Help with moving chicks into the coop

Discussion in 'Raising Baby Chicks' started by libjim, Jun 10, 2016.

  1. libjim

    libjim New Egg

    3
    0
    7
    Apr 7, 2016
    I have six Barred Rock chick that are about 4 weeks old. They are almost feathered out . . . just missing a few feathers on the tops of their heads. They've been doing fine in a VERY large cardboard box in the garage. We needed to move them to the coop a bit earlier than I would have liked. The coop is sitting in the garage and it seems to be warm enough for them. Since were are only keeping 3 of the birds, I am only using one nesting box. The other two were removed so the coop has a bit more space for the chickens to move around in. Here's the problem. They've been living with pine shavings up to this point. I put sand on the floor of the coop. Where I removed the nesting boxes, I put down pine shavings. The birds are avoiding the sandy part of the coop. Prior to the move to the coop, they were all roosting at night. I left them this evening all huddle together on the tiny section with the pine shavings. Is it going to take them a while to adjust to the new surrounding? I did a lot of research before deciding on the sandy coop floor. I'm surprised that they are avoiding it. Advice?
     
  2. azygous

    azygous True BYC Addict

    10,839
    4,317
    501
    Dec 11, 2009
    Colorado Rockies
    Chickens hate change. Not only that, they REALLY HATE change!

    It takes time, and you need to be patient, but they will adjust.
     
  3. Bananabread

    Bananabread Out Of The Brooder

    25
    5
    26
    Mar 28, 2016
    Bay Area
    Try putting a treat (chopped up apple mixed with polenta in some water) a few steps in to the sandy area, they'll figure things out real quick!
     
  4. Pork Pie Ken

    Pork Pie Ken Monkey Business Premium Member

    31,685
    24,654
    736
    Jan 30, 2015
    Africa - near the equator
  5. chickens really

    chickens really Chicken Obsessed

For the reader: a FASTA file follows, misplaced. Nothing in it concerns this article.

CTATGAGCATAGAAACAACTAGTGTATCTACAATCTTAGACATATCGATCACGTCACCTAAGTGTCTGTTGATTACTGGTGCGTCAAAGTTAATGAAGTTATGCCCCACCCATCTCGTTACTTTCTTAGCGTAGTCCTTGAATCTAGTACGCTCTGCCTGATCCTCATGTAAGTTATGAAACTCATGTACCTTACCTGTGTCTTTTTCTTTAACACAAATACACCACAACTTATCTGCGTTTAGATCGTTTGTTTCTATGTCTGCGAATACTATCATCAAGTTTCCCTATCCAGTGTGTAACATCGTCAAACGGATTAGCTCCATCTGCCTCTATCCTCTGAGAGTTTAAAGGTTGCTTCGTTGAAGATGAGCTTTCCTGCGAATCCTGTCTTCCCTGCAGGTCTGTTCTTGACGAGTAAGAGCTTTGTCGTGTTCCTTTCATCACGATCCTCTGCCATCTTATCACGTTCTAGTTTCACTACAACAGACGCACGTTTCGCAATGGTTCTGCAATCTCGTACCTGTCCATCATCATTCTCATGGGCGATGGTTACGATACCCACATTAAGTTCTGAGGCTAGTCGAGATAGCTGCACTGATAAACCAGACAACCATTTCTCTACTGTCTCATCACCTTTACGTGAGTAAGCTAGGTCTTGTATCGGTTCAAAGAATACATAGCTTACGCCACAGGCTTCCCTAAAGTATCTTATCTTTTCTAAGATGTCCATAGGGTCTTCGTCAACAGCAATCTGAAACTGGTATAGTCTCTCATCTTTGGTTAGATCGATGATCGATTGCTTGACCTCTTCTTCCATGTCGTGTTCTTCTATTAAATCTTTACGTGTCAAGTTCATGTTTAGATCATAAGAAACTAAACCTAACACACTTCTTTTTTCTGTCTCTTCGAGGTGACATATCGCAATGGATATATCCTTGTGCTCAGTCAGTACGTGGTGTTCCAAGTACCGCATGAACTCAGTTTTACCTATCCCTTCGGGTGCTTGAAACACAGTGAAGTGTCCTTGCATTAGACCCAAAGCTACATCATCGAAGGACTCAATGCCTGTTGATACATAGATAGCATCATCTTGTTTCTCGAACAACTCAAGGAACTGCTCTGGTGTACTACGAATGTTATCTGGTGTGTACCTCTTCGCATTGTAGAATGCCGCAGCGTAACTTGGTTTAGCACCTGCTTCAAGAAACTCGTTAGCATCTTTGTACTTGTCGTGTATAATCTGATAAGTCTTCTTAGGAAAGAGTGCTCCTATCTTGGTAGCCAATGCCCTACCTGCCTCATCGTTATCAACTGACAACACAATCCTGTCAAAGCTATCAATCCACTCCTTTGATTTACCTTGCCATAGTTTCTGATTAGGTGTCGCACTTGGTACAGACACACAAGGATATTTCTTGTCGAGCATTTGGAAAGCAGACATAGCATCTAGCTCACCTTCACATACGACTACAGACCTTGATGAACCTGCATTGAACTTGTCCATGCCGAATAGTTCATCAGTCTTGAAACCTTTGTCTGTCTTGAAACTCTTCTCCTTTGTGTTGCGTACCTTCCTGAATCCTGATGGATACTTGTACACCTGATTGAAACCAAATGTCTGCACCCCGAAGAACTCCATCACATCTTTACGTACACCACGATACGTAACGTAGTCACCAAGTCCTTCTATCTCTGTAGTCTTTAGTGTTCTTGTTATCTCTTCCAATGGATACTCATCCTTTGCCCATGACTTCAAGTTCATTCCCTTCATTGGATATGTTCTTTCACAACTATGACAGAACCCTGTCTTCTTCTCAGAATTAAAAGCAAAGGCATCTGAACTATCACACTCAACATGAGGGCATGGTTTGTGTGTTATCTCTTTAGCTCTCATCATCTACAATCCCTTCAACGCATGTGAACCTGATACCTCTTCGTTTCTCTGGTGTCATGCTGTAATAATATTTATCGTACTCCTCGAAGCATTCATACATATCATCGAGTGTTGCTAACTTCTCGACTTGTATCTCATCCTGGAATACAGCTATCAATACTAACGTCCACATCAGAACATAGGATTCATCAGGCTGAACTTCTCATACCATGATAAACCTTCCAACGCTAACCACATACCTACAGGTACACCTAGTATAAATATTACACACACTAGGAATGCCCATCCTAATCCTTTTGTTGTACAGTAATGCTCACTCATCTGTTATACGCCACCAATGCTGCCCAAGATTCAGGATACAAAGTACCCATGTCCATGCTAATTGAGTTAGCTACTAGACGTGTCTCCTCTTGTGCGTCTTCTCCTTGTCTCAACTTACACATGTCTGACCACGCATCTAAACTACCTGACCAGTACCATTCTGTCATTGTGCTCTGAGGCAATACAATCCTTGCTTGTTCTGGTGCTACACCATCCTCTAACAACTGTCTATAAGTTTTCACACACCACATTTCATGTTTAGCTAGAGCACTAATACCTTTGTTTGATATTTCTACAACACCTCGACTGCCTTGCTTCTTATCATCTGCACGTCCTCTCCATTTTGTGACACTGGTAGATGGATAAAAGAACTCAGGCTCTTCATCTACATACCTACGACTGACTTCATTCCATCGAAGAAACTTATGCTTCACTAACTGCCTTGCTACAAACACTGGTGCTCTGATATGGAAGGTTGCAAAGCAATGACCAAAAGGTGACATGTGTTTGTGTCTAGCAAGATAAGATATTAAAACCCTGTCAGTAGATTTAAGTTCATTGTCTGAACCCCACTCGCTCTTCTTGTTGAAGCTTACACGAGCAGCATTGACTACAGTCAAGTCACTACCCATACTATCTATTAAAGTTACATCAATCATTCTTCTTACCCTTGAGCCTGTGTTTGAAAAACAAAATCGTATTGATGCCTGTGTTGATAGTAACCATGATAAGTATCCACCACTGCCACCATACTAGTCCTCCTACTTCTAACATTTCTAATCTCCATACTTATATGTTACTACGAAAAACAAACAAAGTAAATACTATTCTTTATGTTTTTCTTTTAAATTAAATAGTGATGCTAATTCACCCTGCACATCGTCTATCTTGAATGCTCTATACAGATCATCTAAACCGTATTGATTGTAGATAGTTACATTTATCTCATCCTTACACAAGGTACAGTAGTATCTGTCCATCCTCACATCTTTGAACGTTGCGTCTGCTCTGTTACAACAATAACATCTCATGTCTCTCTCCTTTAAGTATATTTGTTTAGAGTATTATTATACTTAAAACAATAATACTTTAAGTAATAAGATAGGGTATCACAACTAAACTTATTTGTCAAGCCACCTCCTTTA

They are totally ready for the coop. Put them in and they will figure it out on their own. Chickens are inquisitive. If one does it the rest will do it too.
    Sand is great for flooring as you can scoop it out with a kitty litter scoop. As a rule I always wait till the chicks start roosting and remove the shavings too sand.
    They will be fine and happy in no time.
     
  6. Delawaremike

    Delawaremike Just Hatched

    4
    1
    12
    Jun 11, 2016
    Laurel, Delaware
    I just put our 5 week old hens into the coop. The run has run under the coop and in front of it. They seem to love, but none ventured up into coop itself. Do I have put them up in coop at night? Night time temperature is in low 70's.
     
  7. chickens really

    chickens really Chicken Obsessed

    Yes, the first few nights for sure till they get used to going too bed.
    Herd them in up the ramp. They will be fine. close the pop door and do your feeding in the morning..
     
  8. BruceAZ

    BruceAZ Chillin' With My Peeps

    872
    60
    116
    May 18, 2016
    Valley of the Sun :)
    it's better to start early.. if not you will have to put a lot of effort into it for the first few days during the transition process

    my chickens are out side in a pen on day one

    so it didn't take them long to get used to their new coop and run
     
    Last edited: Jun 11, 2016
  9. chickens really

    chickens really Chicken Obsessed

    Awesome!
    Mine since day 5.. Smart little poopers.
     
  10. mclanea

    mclanea Chillin' With My Peeps

    294
    51
    126
    May 19, 2016
    San Diego
    Just wanted to say I followed all this advice and just about a week in we're in 100% good shape. 2 barred rocks & 3 RIR, put them in there at 4 weeks. They started in the run during the day and coop at night. Amazing how much instinct just takes over and they know what to do.

    The first two nights we did have to round them up and put them in the coop. A couple roosted right away and the other three spent that first night in the pine shavings. By night two all of them started huddling on the roost.

    Just after sunset they start making A LOT OF NOISE, getting their last snacks and water, and heading up the ramp. When things settle down we go over there and close the door. Then the first one up goes and pulls the rope to let them out.
     

BackYard Chickens is proudly sponsored by